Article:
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2011: The British Are Climbing | reviews, news & interviews

2011: The British Are Climbing

2011: The British Are Climbing

Scaling heights of realism, Romanticism and misery

John Martin's 1812 painting 'Sadak in Search of the Waters of Oblivion'Saint Louis Art Museum

My Top 10 movies of 2011, in order, are: Mysteries of LisbonMelancholiaMeek’s CutoffA Dangerous MethodAuroraHugoThe Princess of MontpensierCity of Life and DeathThe DescendantsMidnight in Paris.

While I couldn't sneak a British title onto that list, it seems to me that UK film is flourishing for the first time since the false dawn of the 1980s. It would be folly to suggest a renaissance is afoot, but it's clearly an exciting time. Lynne Ramsey, who should be making a movie annually, returned after a nine-year hiatus with the impressionistic We Need to Talk About Kevin, about a well-meaning middle-American mom (Tilda Swinton) of a high-school mass murderer. Joanne Hogg once again proved her mastery of middle-class miserabilism with Archipelago. 

Peter Hook proved during his performance of Joy Division’s Closer that he can’t sing

Tyrannosaur, written and directed by actor Paddy Considine, is a note-perfect “only connect” drama about the dawning friendship of a working-class hard man (Peter Mullan) and a middle-class charity shop worker (Olivia Colman) savagely abused by her husband (Eddie Marsan). Jim Loach’s Oranges and Sunshine calmly and chillingly depicts the efforts of the social worker Margaret Humphreys (Emily Watson) to expose the forced migrations of thousands of British children to the colonies. Tinker Tailor Soldier Spy has a Swedish director, Tomas Alfredson, a hyperreal style, and a frostily brilliant Gary Oldman. (Andrea Arnold's Wuthering Heights and Terence Davies' The Deep Blue Sea haven't opened here in New York yet; alas, Steve McQueen's Shame, which has, is an earnest disappointment.) 

TV in 2011 offered a beguiling lattice of ace turns. Watson excelled as the traumatized social worker appointed to watch over Fred West in ITV’s Appropriate Adult. Dominic West brought a neanderthal touch to the Gloucestershire serial killer (pictured left), but was typically plausible as the philandering anchor opposite Romola Garai and Ben Whishaw in BBC Two’s Suez-era The Hour - which obviously remarked on dwindling contemporary news standards. Garai was exquisite as the Victorian prostitute in BBC Two’s The Crimson Petal and the White, lushly Gothic yet Dickensian in its critique of sexual slavery. BBC Two’s The Night Watch atmospherically evoked the Blitz and postwar despond.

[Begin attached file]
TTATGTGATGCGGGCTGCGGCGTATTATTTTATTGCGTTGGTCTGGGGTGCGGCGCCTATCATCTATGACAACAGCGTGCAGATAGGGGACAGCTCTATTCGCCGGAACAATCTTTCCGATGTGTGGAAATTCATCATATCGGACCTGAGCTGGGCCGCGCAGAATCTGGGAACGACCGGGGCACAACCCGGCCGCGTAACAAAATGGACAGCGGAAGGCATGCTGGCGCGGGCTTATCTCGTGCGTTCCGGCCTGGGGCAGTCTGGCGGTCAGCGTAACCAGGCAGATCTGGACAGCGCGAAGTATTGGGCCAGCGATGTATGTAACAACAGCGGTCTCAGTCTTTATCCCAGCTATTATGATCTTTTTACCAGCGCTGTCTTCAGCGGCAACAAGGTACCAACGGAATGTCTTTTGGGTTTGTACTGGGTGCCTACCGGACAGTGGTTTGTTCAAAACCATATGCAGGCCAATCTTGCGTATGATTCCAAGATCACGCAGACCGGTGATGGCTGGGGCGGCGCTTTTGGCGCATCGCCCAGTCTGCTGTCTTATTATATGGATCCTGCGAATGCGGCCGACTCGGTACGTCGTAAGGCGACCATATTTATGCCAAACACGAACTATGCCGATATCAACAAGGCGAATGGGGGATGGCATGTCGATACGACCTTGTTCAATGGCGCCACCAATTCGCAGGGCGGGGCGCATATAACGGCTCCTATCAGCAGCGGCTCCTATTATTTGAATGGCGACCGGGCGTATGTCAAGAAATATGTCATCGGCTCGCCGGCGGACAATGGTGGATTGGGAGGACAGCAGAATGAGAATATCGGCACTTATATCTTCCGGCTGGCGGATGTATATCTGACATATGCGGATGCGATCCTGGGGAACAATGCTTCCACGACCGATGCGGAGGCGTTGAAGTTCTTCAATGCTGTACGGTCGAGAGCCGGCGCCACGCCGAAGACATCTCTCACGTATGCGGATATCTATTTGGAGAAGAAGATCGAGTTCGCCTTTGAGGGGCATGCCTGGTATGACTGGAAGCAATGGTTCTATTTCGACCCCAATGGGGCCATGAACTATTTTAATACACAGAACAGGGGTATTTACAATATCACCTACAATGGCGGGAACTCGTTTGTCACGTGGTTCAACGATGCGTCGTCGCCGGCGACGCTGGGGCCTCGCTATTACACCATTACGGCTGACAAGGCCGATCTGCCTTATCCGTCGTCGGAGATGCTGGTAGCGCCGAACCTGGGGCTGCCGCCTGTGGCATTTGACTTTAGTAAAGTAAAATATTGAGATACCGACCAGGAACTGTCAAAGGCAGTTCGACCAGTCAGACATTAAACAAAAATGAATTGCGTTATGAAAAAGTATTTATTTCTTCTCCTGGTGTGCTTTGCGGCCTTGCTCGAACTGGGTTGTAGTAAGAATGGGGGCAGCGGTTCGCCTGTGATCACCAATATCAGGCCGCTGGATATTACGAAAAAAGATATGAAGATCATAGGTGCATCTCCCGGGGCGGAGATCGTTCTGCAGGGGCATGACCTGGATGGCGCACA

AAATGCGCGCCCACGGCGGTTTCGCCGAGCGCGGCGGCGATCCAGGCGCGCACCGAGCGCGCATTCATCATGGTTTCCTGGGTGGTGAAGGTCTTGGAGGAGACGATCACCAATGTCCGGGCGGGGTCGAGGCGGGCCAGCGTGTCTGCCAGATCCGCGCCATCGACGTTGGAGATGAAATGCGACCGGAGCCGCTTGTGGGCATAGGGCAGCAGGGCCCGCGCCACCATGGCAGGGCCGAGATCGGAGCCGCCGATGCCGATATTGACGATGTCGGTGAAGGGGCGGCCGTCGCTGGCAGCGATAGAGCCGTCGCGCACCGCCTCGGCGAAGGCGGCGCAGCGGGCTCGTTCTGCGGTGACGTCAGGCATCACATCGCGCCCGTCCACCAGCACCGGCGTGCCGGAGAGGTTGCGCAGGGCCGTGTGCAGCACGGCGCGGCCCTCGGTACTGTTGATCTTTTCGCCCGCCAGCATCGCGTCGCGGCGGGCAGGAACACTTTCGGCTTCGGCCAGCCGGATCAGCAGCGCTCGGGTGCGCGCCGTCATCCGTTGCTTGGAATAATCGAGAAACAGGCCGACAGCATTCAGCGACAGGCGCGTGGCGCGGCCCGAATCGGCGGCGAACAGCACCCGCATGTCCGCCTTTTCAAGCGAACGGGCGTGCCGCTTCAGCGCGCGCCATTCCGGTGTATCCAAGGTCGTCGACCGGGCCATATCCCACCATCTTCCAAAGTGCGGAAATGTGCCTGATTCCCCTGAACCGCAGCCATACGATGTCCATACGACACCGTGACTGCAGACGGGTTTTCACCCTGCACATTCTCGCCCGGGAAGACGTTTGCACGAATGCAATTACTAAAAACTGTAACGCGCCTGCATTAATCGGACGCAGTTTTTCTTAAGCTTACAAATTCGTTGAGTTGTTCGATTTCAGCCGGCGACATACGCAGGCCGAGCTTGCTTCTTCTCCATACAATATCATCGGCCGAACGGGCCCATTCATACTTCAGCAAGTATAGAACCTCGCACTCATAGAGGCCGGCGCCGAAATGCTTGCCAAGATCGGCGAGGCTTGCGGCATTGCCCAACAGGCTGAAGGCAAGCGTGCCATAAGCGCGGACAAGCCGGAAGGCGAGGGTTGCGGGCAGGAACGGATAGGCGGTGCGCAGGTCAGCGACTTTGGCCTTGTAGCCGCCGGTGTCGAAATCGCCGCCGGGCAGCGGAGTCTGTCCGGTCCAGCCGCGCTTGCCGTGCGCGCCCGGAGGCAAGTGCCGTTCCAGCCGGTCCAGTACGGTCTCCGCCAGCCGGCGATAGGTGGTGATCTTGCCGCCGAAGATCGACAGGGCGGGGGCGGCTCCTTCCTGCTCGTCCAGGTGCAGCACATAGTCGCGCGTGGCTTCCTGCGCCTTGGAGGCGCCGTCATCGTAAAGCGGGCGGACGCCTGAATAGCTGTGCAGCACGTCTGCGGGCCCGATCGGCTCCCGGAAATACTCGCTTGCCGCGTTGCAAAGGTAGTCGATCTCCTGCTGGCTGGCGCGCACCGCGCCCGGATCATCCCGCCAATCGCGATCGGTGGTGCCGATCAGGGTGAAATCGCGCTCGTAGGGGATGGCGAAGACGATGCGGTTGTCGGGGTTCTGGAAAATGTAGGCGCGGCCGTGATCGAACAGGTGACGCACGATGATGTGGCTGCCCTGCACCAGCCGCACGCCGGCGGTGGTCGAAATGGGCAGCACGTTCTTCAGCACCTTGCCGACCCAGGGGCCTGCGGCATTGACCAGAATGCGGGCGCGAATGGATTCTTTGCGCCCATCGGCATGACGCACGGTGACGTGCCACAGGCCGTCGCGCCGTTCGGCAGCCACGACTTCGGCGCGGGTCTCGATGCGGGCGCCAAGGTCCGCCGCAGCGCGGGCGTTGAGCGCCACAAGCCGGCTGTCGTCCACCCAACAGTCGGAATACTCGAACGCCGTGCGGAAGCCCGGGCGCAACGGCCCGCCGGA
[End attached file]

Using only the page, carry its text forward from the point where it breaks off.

The best play I saw was the harrowing off-Broadway production of Through a Glass Darkly. Adapted by Jenny Worton from the Ingmar Bergman film, it showcased Carey Mulligan at her best as a young wife lurching into madness.

Peter Hook proved during his performance of Joy Division’s Closer at Manhattan’s Gramercy Theater that he can’t sing, but his band’s replication of those haunted songs was sublime. They ended the main set on “Decades,” then returned for “Atmosphere”, “Transmission", and “Love Will Tear Us Apart Again", so several hundred of us were in heaven.

The biggest visual thrill I experienced came from standing in front of Sadak in Search of the Waters of Oblivion (see main image) at Tate Britain’s John Martin: Apocalypse. My previous attempt to see Martin's 1812 Romantic masterpiece - with its precipitous red cliffs, crags and caves, the mysterious cataract, and the tiny, tireless loinclothed climber - had ended in failure on 20 April, 1974, when it turned out not to be on display at Southampton City Art Gallery. Seeing the Saint Louis Art Museum’s version of the painting at the Tate made a dream come true.

2011 Highlight: Mysteries of Lisbon

2011 Letdown: The Tree of Life

2012 Recommendation: Abel Gance’s Napoléon at Paramount Theater, Oakland, California

UK film is flourishing for the first time since the false dawn of the 1980s

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